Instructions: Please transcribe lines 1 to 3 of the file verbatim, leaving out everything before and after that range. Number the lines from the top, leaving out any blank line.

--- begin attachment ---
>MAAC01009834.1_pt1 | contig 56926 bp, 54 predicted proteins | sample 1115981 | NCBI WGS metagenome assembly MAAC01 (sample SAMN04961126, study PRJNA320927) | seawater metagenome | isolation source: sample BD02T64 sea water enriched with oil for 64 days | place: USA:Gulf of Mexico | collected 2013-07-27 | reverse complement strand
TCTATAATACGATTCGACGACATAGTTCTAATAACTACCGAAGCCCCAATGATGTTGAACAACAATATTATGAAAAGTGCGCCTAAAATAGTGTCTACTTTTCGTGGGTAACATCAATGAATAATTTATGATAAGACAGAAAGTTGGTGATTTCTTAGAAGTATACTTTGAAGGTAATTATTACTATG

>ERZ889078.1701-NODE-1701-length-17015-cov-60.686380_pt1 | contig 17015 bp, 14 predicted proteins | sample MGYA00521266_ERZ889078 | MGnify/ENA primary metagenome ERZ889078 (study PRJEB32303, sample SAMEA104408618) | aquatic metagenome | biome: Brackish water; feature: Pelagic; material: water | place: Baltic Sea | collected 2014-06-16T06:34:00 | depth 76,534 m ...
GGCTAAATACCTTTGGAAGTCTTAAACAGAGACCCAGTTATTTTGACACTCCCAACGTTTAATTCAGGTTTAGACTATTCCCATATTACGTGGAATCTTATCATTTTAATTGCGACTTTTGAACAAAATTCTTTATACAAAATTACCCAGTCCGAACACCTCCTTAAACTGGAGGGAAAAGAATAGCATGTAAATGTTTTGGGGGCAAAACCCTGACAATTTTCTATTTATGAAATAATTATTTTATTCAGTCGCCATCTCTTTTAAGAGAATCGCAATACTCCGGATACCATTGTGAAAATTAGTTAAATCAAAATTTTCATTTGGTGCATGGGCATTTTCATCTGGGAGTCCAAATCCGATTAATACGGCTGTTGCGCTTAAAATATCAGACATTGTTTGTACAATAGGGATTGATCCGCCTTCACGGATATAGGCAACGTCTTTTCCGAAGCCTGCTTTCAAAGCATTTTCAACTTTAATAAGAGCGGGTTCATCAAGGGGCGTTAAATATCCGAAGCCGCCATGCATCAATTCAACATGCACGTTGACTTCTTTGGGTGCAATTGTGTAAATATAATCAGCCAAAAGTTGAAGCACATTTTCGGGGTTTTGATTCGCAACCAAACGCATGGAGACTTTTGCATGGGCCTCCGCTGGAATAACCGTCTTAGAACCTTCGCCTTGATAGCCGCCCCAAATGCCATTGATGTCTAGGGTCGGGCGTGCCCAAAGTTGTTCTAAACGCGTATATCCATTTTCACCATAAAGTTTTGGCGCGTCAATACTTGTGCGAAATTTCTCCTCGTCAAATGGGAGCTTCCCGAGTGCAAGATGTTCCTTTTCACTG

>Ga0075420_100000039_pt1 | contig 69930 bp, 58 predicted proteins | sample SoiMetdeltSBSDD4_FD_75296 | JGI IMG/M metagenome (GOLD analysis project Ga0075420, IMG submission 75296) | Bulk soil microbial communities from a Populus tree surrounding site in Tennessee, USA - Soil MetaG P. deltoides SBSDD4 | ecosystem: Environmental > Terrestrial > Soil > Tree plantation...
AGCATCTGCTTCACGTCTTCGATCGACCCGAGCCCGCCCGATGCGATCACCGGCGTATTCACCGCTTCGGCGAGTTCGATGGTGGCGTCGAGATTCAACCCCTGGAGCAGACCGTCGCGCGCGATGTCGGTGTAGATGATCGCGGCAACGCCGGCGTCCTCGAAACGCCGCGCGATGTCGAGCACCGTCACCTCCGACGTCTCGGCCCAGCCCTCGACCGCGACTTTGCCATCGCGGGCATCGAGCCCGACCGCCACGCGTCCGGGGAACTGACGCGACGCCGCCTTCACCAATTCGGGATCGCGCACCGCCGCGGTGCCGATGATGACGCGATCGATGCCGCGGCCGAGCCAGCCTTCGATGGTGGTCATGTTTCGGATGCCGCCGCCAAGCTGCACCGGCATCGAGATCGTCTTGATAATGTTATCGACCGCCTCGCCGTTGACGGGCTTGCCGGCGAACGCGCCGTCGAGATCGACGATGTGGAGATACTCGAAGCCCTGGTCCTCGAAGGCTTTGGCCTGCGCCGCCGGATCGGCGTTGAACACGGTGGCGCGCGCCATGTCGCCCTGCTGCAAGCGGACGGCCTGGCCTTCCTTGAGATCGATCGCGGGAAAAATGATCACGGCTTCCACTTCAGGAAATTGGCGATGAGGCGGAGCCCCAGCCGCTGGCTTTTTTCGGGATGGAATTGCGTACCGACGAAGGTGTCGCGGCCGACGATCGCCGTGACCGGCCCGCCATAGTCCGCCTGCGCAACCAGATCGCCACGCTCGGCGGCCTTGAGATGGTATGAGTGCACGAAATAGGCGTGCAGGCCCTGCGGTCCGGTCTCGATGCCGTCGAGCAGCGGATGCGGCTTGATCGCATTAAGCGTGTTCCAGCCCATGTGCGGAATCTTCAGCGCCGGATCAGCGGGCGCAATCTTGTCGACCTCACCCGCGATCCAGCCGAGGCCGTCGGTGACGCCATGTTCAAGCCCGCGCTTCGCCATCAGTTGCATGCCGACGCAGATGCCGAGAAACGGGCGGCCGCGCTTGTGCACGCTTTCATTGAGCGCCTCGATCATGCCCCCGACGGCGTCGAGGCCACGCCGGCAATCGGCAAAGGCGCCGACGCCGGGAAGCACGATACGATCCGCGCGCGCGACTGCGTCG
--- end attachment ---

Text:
>MAAC01009834.1_pt1 | contig 56926 bp, 54 predicted proteins | sample 1115981 | NCBI WGS metagenome assembly MAAC01 (sample SAMN04961126, study PRJNA320927) | seawater metagenome | isolation source: sample BD02T64 sea water enriched with oil for 64 days | place: USA:Gulf of Mexico | collected 2013-07-27 | reverse complement strand
TCTATAATACGATTCGACGACATAGTTCTAATAACTACCGAAGCCCCAATGATGTTGAACAACAATATTATGAAAAGTGCGCCTAAAATAGTGTCTACTTTTCGTGGGTAACATCAATGAATAATTTATGATAAGACAGAAAGTTGGTGATTTCTTAGAAGTATACTTTGAAGGTAATTATTACTATG

>ERZ889078.1701-NODE-1701-length-17015-cov-60.686380_pt1 | contig 17015 bp, 14 predicted proteins | sample MGYA00521266_ERZ889078 | MGnify/ENA primary metagenome ERZ889078 (study PRJEB32303, sample SAMEA104408618) | aquatic metagenome | biome: Brackish water; feature: Pelagic; material: water | place: Baltic Sea | collected 2014-06-16T06:34:00 | depth 76,534 m ...